On June 27-29, 2019, Re-imagining Migration gathered a selected group of leading teachers, scholars and professionals in education working in schools, museums, after-school spaces and policy at the National Gallery of Art and The Smithsonian Institute, Washington, DC. The purpose of this convening was to inspire a global network of educational innovators ready to re-imagine migration education in a way that fosters the academic, civic, social and emotional capacities of immigrant-origin children and youth and their peers.

In this unique seminar, Re-imagining Migration Educational leaders learned with and from leading scholars of migration and education as well as educational leaders. Participants engaged in a blend of instruction, interaction and construction of learning experiences designed to ensure that young people grow up understanding migration as a shared condition of our past, present, and future. We seek to cultivate learning environments that cultivated the knowledge, empathy, and mindsets that sustain inclusive and welcoming communities. Each participant left with a plan to carry out an inquiry project based on the Re-imagining Migration framework which they will carry out during the 2019-2020 school year. Leaders in Boston, Los Angeles, and Washington, DC will convene in focused professional learning communities facilitated by Re-imagining Migration staff.

Look for information about our 2020 seminar in the spring.

Lead Faculty

Veronica Boix-Mansilla
Director of Research,
Re-imagining Migration
Principal Investigator, Project Zero, Harvard Graduate School of Education

Adam Strom
Re-imagining Migration

Carola Suarez-Orozco
Re-imagining Migration
Co-Director of the Institute for Immigration, Globalization, and Education, UCLA

Marcelo Suarez-Orozco
Wasserman Dean,
Re-imagining Migration

What are Re-imagining Migration Fellows?

Central to our efforts to spur educational innovation is the Re-imagining Migration fellows project. Now entering its second year, Re-imagining Migration fellows are leaders from across the educational ecosystem, including artists and filmmakers, community organizations, museums, schools and schools of education.

Applicants to the Re-imagining Migration fellows program propose an action research project based on our educational framework, attend our annual seminar, design their project with the assistance of Re-imagining Migration staff and fellows, and agree to share the results of their world with educators around the world.

Travel and accommodations will be provided for selected RMI Fellows.

2019 fellows will:  

– Attend the three-day convening in Washington, DC from June 27-29, 2019.
– Participate in at least three follow up meetings with Re-Imagining Migration staff and fellows.
– Develop and carry out an inquiry/action project for quality migration education with the assistance of Re-Imagining Migration staff and fellows.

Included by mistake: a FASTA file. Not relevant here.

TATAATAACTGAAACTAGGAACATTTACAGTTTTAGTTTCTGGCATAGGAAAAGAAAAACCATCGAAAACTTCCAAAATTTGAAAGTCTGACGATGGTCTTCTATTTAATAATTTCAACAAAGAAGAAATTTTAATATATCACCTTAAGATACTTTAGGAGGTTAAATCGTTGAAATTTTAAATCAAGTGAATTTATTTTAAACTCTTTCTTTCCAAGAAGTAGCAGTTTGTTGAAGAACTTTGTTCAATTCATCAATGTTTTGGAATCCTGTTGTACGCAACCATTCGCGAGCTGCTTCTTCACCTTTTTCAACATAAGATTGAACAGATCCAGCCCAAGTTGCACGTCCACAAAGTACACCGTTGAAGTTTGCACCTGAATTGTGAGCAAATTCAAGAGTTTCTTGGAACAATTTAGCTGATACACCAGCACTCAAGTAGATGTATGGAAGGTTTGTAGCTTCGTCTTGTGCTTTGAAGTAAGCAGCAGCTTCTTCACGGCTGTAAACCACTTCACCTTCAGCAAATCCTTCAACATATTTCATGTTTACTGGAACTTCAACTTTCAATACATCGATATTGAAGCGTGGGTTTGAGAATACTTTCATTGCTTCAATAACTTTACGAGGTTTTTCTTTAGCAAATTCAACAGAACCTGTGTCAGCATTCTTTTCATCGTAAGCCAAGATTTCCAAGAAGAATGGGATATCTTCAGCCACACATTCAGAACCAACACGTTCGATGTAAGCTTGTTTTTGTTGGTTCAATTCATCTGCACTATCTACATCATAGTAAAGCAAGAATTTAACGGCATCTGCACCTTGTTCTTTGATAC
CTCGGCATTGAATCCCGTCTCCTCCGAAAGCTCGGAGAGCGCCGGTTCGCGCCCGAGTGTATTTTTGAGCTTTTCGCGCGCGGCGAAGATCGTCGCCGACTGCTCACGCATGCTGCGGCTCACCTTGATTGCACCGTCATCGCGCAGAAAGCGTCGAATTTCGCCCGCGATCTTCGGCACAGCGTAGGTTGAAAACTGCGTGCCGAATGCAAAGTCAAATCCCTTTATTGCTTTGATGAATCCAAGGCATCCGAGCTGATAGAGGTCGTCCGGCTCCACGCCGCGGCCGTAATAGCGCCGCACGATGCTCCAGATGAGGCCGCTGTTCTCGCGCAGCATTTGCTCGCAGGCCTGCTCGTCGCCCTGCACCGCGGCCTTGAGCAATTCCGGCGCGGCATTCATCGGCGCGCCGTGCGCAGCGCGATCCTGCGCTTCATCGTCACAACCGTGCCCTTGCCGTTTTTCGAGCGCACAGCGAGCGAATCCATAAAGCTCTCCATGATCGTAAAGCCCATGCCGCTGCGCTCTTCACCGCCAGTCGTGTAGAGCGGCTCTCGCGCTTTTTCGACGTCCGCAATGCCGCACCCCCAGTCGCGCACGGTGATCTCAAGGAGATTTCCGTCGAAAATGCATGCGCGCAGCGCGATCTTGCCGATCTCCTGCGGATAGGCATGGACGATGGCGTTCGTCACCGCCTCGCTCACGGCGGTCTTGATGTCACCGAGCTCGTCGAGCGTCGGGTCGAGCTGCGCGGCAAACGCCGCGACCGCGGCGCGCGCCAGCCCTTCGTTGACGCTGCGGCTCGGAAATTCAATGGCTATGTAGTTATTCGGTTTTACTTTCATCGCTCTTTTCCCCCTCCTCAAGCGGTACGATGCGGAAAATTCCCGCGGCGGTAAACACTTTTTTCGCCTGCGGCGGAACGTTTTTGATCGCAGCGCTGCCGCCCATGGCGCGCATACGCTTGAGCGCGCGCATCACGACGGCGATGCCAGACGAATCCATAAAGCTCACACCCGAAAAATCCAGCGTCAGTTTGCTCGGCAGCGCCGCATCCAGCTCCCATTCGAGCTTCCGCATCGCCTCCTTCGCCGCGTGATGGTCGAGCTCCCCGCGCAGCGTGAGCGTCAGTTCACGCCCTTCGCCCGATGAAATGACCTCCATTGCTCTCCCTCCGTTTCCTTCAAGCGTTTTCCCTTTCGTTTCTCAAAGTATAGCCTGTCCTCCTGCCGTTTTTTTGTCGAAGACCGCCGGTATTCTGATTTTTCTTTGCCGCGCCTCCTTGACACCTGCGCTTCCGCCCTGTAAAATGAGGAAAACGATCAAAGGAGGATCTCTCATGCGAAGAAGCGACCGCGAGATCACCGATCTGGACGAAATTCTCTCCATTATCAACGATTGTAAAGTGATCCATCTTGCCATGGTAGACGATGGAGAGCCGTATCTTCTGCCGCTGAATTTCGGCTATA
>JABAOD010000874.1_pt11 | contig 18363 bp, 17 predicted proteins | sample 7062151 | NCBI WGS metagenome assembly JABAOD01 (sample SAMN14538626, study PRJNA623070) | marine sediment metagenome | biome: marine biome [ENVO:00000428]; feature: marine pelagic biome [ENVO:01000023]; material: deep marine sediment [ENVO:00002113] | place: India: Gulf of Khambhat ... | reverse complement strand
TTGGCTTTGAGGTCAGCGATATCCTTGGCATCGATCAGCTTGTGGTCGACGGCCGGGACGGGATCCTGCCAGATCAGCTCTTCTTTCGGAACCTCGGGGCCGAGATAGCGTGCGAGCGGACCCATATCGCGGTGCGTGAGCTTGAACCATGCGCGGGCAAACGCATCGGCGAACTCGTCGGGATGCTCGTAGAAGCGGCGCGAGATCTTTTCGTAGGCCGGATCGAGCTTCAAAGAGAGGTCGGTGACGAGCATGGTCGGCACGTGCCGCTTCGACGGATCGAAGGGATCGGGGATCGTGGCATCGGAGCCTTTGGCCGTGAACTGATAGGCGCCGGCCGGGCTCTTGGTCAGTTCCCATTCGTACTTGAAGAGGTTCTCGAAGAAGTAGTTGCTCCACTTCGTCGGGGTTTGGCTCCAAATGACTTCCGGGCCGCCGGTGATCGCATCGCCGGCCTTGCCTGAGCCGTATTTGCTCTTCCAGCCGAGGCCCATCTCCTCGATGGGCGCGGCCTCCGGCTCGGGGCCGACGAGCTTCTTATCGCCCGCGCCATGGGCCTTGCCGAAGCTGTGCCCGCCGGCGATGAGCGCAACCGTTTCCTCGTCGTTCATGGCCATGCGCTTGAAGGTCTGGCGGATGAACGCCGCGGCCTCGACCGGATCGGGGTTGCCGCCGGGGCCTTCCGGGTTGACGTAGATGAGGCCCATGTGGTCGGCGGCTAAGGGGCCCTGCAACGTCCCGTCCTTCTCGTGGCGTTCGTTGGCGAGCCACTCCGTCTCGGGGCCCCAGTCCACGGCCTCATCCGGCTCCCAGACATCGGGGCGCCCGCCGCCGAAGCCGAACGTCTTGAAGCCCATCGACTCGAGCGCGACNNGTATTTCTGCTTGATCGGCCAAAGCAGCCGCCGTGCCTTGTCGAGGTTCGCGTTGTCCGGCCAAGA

– Document their practice and share their learning with our network.
– Present their inquiry/action project in at least one professional development setting (e.g. conferences, workshops, webinar, etc.).

Fellowships have been announced for the 2019-20 academic year.

Why a Re-imagining Migration network?

Today in the United States, there are 18 million children under the age of 18 who are children of immigrants or immigrants themselves—26% of the school-aged population. These numbers echo across the world. Children of migration come into school eager to learn and thrive. Yet because of existing policy and entrenched prejudice, they are often marginalized. Considering increasing polarization in the public debate about migration and continuing and the rising number of children from immigrant families entering our educational institutions ignoring the situation is not an option.

At Re-imagining Migration, we seek to present a research-based, fresh, new perspective on the experience of migration. The story of migration is the story of our shared human experience. Stories of migration shape and are shaped by our understanding of history, literature, art, sciences. Ignoring them, breeds misunderstanding, polarization. Understanding them can reconcile us with our common humanity and inform our interactions in a world of increasing diversity and complexity.  We believe educating young people to recognize our shared narratives ad learn to live with, work with, and respect our differences is essential for the survival of democracy.

To do this, we are developing an evidence-based education program and large scale network that fosters academic, civic, social, and emotional growth by inviting educators and students to understand, reflect upon, and take action on issues related to migration. We are seeking educational leaders, inside and outside of schools, including community organizations, museums, and after-school programs to join us in this venture!

These photos were taken at our April 2019 Seminar, Mapping Human Migration: Setting the Educational Agenda.
Credit: Lindsey Michelle Photography

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